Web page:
The Movie Date is a weekly feature where we discuss movies that may appeal to the YA audience. Andrew is The Reading Date’s resident movie critic and this week he discusses Martin Scorsese’s The Wolf of Wall Street.
Based on fact, this film tells the story of an earnest stockbroker who discovers the lucrative world of penny stocks, opens a brokerage house, and goes power-mad.
For sheer thrills and laughs, this may be Martin Scorsese’s most entertaining picture ever. A bit like Goodfellas, this is a headlong plunge into decadence and nefarious deeds, with nary a qualm or second thought. The hookers ‘n’ blow are plentiful and the rock ‘n’ roll is cranked up to 11. And when the giant party comes crashing down and the bill comes due, it’s as painless as possible.
Fresh out of school, young Jordan Belfort (Leonardo DiCaprio) is an eager young broker in a high-pressure Wall Street “boiler room” sales call center. He’s mentored by a helpful if debauched older broker (Matthew McConaughey, in a very brief role) and has some success, but the 1987 market crash puts him out on the street. In a shabby Long Island office, he learns that risky “penny stocks” pay dealers 50% commissions (rather than the 1% from accredited stocks). He’s rich almost instantly, and fascinated neighbor Donnie (Jonah Hill) is determined to taste the good life, too. With Jordan’s genius, penny stocks’ high yield, and zero scruples, their new brokerage house takes off into the stratosphere. Nearly unbelievable celebrations erupt with prostitutes, Quaaludes, and cash being tossed around like so much candy.
Jordan’s rich enough to get whatever he wants, and when he lays eyes on sultry blonde Naomi (Margot Robbie), he begs her to become his second wife as he hastily discards his first. Meanwhile, intrepid and annoyingly honest FBI Agent Denham (Kyle Chandler, Friday Night Lights) suspects serious mischief and comes sniffing around Jordan’s yacht, where he’s greeted cordially and ejected rudely. Desperate to stash his cash away from prying Bureau eyes, Jordan leaves it with a charming but duplicitous Swiss banker (Jean Dujardin, The Artist). Ultimately some long-expired prescription meds and a wild yacht ride through choppy Italian seas bring Jordan to his day of reckoning. Because crime doesn’t pay… or does it?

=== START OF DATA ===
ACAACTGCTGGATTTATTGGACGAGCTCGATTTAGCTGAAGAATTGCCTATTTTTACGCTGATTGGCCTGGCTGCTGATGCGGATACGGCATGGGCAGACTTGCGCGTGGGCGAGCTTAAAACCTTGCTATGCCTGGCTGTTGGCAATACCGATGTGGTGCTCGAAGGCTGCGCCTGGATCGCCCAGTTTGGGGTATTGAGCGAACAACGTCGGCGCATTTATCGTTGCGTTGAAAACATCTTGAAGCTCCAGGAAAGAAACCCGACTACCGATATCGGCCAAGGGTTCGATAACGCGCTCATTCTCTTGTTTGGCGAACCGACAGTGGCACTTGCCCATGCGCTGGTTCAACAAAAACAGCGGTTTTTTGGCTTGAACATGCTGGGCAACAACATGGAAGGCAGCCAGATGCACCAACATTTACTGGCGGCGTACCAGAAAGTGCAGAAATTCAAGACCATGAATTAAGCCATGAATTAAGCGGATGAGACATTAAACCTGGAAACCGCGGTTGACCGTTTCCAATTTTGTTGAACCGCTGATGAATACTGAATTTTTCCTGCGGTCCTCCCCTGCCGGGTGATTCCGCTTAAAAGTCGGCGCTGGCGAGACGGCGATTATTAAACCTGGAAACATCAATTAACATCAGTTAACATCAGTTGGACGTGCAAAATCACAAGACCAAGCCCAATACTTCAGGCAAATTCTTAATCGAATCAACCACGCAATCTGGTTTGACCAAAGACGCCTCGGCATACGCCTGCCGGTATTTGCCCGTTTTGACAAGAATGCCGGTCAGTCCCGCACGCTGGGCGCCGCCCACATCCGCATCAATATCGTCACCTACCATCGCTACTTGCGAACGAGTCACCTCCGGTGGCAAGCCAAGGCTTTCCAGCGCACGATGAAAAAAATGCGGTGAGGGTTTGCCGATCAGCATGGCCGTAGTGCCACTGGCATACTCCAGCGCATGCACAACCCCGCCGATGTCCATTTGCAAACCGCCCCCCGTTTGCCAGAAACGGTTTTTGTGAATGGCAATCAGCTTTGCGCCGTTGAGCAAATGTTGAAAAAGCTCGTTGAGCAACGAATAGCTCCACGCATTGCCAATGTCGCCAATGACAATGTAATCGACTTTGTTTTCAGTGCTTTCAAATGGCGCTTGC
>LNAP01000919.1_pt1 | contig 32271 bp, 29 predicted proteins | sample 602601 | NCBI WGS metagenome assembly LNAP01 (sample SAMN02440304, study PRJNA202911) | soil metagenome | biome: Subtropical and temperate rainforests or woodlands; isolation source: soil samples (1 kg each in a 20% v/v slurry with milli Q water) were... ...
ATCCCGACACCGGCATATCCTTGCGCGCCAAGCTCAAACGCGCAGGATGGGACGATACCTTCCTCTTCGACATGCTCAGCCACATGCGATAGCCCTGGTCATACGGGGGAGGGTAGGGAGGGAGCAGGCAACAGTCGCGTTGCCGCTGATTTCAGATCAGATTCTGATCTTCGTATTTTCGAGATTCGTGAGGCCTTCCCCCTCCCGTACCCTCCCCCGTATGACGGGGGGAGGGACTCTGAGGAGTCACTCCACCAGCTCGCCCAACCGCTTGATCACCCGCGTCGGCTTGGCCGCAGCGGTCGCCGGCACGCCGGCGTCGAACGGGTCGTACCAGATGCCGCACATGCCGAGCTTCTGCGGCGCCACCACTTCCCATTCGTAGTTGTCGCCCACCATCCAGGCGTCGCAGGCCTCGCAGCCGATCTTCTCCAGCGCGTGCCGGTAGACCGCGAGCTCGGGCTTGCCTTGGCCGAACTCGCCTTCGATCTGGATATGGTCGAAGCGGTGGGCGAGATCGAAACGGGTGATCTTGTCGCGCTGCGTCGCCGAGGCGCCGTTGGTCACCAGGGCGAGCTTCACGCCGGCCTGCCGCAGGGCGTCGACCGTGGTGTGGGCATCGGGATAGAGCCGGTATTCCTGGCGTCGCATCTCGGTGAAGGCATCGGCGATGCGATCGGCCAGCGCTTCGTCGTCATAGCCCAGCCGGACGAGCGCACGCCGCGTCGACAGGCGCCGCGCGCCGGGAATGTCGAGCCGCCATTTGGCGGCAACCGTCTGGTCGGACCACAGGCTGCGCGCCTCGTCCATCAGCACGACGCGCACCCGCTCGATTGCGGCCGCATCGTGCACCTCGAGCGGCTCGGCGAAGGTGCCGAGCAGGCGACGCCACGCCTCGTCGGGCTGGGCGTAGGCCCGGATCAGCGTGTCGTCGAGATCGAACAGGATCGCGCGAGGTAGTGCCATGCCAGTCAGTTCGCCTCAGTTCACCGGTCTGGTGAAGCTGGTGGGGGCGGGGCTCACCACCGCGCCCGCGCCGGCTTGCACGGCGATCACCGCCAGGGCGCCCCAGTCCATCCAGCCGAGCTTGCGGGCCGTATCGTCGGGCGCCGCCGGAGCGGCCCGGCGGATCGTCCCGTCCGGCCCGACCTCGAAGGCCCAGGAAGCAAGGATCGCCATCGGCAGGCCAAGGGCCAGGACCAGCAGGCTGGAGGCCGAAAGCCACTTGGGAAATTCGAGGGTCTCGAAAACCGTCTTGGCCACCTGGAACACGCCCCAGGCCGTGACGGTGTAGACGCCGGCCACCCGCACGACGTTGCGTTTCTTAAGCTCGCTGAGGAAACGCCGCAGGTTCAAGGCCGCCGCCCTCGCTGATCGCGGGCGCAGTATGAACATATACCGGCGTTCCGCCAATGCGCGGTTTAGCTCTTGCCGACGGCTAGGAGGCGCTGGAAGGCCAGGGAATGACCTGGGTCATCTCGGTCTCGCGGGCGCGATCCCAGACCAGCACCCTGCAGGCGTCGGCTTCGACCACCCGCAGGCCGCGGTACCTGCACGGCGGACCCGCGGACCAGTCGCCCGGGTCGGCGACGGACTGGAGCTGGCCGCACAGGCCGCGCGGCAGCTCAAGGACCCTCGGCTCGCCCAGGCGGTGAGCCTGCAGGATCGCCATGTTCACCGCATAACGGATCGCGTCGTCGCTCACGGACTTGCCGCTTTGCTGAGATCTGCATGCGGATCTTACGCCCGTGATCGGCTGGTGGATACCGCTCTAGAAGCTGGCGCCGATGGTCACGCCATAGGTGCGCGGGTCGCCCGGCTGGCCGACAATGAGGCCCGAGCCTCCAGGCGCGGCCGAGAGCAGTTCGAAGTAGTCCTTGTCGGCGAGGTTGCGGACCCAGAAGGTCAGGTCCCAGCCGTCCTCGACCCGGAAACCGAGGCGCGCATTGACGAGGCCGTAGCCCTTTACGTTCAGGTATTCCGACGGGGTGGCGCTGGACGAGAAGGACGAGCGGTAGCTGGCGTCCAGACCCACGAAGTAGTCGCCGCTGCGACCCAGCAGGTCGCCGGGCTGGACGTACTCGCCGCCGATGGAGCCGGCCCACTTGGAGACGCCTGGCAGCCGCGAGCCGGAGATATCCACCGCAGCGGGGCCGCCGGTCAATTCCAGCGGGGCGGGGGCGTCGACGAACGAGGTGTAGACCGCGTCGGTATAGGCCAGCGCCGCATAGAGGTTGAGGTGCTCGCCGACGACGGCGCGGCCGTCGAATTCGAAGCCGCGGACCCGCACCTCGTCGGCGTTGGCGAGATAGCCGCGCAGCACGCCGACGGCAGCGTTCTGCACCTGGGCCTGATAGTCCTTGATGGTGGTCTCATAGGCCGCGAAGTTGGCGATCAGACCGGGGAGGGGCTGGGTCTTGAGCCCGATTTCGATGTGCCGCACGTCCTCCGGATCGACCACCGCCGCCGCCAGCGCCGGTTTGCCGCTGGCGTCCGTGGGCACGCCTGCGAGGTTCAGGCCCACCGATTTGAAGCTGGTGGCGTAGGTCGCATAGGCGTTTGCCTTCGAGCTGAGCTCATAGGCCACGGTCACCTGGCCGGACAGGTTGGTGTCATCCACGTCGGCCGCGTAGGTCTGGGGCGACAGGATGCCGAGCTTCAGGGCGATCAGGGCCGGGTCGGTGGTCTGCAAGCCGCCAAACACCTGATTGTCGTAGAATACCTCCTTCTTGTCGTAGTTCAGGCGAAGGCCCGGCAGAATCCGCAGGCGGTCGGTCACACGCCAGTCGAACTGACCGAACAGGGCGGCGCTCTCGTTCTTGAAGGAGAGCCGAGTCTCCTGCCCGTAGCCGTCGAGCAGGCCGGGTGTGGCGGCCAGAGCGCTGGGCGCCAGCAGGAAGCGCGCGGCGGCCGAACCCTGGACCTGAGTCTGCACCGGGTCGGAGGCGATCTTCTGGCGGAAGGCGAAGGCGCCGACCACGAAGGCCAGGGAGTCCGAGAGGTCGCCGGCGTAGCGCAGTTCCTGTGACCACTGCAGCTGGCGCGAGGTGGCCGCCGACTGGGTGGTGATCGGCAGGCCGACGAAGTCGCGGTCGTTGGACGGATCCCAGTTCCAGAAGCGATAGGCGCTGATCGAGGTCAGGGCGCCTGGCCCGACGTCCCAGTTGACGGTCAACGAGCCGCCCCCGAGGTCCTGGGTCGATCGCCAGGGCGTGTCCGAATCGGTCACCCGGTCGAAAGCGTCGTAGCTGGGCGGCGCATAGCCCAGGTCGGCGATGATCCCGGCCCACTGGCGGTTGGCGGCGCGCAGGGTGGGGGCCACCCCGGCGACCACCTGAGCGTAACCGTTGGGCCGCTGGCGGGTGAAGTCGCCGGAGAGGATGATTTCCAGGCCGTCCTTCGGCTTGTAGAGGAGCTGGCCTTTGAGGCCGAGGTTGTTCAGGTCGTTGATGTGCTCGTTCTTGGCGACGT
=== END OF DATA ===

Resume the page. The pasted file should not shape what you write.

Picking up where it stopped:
The comparisons to Scorsese’s earlier Goodfellas are many: both films are based on memoirs by real-world crooks, both seem to celebrate a two-fisted crime lifestyle, and both feature heroes who consider ratting out their shady friends when the Feds close in. But unlike Goodfella’s Henry Hill, this film’s Jordan never hesitates to break (or bend) the law, and feels no twinge of remorse when things go sour for the ones he loves. Rather than Goodfella’s “good man gone bad” story, this is more like “bad man gets worse.”
For that reason it’s hard to sympathize with Jordan and say, “I would have done that too.” Instead, you kind of have to watch his life through a pane of glass and laugh, saying “What a hedonistic louse.” There’s a name for this kind of film, and it’s comedy. And if you’re willing to watch a 180-minute comedy about a debauched high-finance clown getting his comeuppance, I think you’ll love this film. As I told Lucy leaving the theatre, “That was like a three-hour theme-park ride.” Jordan’s character arc isn’t as interesting as the players in this year’s bigger Oscar hopefuls such as Gravity, Dallas Buyers Club, and American Hustle, so I don’t think it’ll do as well on Academy night. But if you want pure entertainment, do I have an investment opportunity for you…
Note: This film has come under some criticism for its portrayal of females, most of whom exist at the discretion of wealthy males. There’s really only one lead female character—Jordan’s wife Naomi—and she’s so cold and conniving that she’s hard to empathize with. Lucy and I agreed that, while none of this was actually offensive—just a portrait of strange people at a strange time—it did leave us feeling detached. For these reasons the film may be hard to enjoy for some female (or female-friendly) viewers. Caveat emptor!
The Wolf of Wall Street is now playing in theaters. It’s rated R and runs 180 minutes.